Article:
Following the coup, the United States helped re-install Shah. In the first three weeks, the U.S. government gave Iran $68 million in emergency aid, and an additional $1.2 billion over the next decade. In the era that ensued, until the fall of Shah in 1979, Iran was one of United States’ closest ally. The US also played a critical role in founding the Shah’s brutal secret police to keep him in power. A US Army colonel working for the CIA was sent to Persia in September 1953 to guide local personnel in creating the organization and in March 1955, the Army colonel was replaced with a more permanent team of five career CIA officers, including specialists in covert operations, intelligence analysis, and counterintelligence, including Major General Herbert Norman Schwarzkopf, who virtually trained, the entire first generation of SAVAK personnel. In 1956 this agency was reorganized and given the name Sazeman-e Ettela’at va Amniyat-e Keshvar (SAVAK). These in turn were replaced by SAVAK’s own instructors in 1965.

    Shah received significant American support during his reign. He made frequent visits to the White House earning praise from numerous American presidents. Shah’s close ties to Washington and his modernization policies soon angered some Iranians, especially the hardcore Islamic conservatives. In the 1960s and 1970s, Iran’s oil revenues grew considerably. This weakened U.S. influence in Iranian politics while strengthening the power of the Iranian state versus Iranian public.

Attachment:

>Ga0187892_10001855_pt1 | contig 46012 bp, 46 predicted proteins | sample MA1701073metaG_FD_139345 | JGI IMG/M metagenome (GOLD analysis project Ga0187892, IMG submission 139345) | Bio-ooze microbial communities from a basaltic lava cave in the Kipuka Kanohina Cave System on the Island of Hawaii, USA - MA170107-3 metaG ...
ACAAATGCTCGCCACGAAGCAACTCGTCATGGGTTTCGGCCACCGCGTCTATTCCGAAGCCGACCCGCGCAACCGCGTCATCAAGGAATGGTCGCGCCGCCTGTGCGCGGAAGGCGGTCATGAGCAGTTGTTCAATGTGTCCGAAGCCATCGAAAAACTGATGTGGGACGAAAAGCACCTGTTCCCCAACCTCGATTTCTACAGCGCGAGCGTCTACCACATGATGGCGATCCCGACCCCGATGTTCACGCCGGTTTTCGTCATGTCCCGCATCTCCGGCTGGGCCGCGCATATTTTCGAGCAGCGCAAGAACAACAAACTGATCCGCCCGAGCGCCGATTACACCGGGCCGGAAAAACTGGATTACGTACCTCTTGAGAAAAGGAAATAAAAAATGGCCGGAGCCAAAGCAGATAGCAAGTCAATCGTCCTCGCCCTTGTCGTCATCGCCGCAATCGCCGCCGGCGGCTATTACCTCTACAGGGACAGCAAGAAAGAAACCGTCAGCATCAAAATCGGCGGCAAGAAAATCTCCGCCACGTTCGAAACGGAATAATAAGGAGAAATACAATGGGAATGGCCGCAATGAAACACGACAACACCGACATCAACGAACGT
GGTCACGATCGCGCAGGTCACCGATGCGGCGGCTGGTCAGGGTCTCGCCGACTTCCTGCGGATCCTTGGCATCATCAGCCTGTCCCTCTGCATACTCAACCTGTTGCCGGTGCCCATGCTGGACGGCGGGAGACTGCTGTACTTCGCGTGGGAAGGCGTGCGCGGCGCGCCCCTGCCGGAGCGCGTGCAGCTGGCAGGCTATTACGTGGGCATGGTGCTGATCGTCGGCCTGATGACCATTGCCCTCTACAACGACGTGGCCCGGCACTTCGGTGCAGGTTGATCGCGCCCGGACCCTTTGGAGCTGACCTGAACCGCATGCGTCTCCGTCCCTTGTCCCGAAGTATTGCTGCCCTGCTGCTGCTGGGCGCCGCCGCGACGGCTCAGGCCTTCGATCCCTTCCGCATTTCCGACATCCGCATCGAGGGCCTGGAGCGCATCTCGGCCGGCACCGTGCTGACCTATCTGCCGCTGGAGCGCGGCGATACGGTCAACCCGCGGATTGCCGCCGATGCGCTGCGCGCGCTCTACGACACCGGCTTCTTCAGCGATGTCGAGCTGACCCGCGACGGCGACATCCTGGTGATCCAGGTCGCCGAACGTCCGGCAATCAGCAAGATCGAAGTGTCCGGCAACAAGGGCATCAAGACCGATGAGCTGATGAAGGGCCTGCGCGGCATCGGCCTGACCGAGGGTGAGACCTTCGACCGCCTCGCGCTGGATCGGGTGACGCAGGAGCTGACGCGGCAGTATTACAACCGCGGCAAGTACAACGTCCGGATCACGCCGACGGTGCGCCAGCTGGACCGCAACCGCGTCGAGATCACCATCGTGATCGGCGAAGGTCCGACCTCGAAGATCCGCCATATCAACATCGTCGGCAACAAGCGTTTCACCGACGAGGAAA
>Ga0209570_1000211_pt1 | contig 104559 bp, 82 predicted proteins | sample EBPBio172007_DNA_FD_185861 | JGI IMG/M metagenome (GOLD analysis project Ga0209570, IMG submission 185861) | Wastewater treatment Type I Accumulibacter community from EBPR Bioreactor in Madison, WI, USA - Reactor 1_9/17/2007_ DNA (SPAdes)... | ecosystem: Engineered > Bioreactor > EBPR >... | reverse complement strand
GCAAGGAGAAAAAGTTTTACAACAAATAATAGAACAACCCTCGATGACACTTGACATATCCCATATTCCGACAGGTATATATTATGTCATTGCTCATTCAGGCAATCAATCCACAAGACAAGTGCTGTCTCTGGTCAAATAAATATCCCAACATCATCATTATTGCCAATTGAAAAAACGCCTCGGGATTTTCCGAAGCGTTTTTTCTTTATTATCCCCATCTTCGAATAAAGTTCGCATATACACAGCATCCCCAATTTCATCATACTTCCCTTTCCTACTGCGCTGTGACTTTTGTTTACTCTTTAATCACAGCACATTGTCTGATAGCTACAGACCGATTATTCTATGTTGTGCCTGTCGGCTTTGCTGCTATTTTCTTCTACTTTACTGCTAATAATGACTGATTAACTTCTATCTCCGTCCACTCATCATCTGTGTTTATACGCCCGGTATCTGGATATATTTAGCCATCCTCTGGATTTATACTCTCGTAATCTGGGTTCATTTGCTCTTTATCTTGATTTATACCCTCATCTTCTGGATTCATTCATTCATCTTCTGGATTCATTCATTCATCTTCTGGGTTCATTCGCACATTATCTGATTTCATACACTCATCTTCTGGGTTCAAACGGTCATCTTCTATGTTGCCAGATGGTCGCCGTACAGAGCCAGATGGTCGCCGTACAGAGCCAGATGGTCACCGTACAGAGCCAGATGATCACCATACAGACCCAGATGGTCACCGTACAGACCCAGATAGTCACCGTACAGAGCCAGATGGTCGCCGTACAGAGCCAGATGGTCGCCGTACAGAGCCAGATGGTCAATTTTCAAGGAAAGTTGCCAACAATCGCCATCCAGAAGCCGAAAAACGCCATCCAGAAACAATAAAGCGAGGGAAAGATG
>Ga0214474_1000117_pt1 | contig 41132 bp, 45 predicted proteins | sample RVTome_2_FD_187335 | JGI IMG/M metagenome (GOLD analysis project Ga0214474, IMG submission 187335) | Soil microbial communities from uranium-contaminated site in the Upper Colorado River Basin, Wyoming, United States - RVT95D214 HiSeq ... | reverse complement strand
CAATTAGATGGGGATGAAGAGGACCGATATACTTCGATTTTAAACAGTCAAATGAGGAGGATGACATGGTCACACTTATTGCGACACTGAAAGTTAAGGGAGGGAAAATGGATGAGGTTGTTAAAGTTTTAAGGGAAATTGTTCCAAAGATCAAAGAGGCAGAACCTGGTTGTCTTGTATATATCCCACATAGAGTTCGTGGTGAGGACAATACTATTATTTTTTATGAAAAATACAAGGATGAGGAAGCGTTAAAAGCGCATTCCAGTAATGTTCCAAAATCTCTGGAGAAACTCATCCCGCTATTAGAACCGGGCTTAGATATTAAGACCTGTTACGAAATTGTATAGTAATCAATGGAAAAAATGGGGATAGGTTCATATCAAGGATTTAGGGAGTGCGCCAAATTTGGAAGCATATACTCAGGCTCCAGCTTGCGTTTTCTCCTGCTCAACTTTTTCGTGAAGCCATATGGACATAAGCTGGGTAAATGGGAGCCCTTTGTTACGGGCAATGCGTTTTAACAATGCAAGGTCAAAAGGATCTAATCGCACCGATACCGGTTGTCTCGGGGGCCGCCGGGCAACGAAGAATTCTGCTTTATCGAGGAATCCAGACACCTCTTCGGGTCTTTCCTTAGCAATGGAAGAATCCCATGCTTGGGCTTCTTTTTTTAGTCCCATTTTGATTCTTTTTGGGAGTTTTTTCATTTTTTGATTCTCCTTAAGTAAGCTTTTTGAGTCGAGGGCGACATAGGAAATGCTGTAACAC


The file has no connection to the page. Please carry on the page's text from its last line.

The U.S. helped Iran create its nuclear program starting in 1957 by providing Iran its first nuclear reactor and nuclear fuel, and after 1967 by providing Iran with weapons grade enriched uranium. Iran’s nuclear program was launched in the 1950s with the help of the United States as part of the Atoms for Peace program. The participation of the United States and Western European governments in Iran’s nuclear program continued until the 1979. But the Iranian Revolution toppled the last Shah of Iran. United States reached a deal in 2015 to limit Iran’s nuclear capabilities. Sanctions relief under the terms of the deal freed over 100 billion dollars in frozen assets overseas for Iran and increased foreign access to the Iranian economy. In return, Iran had to temporarily agree not to engage in activities, including R&D of a nuclear bomb. The United States withdrew from the deal in 2018.

    The 1979 Revolution, ousted the pro-American Shah and replaced him with the anti-American Supreme Leader Ayatollah Ruhollah Khomeini. This surprised the United States government, its State Department and intelligence services, which consistently underestimated the magnitude and long-term implications of this unrest. Six months before the revolution culminated, the CIA had produced a report, stating that “Iran is not in a revolutionary or even a ‘pre-revolutionary’ mode.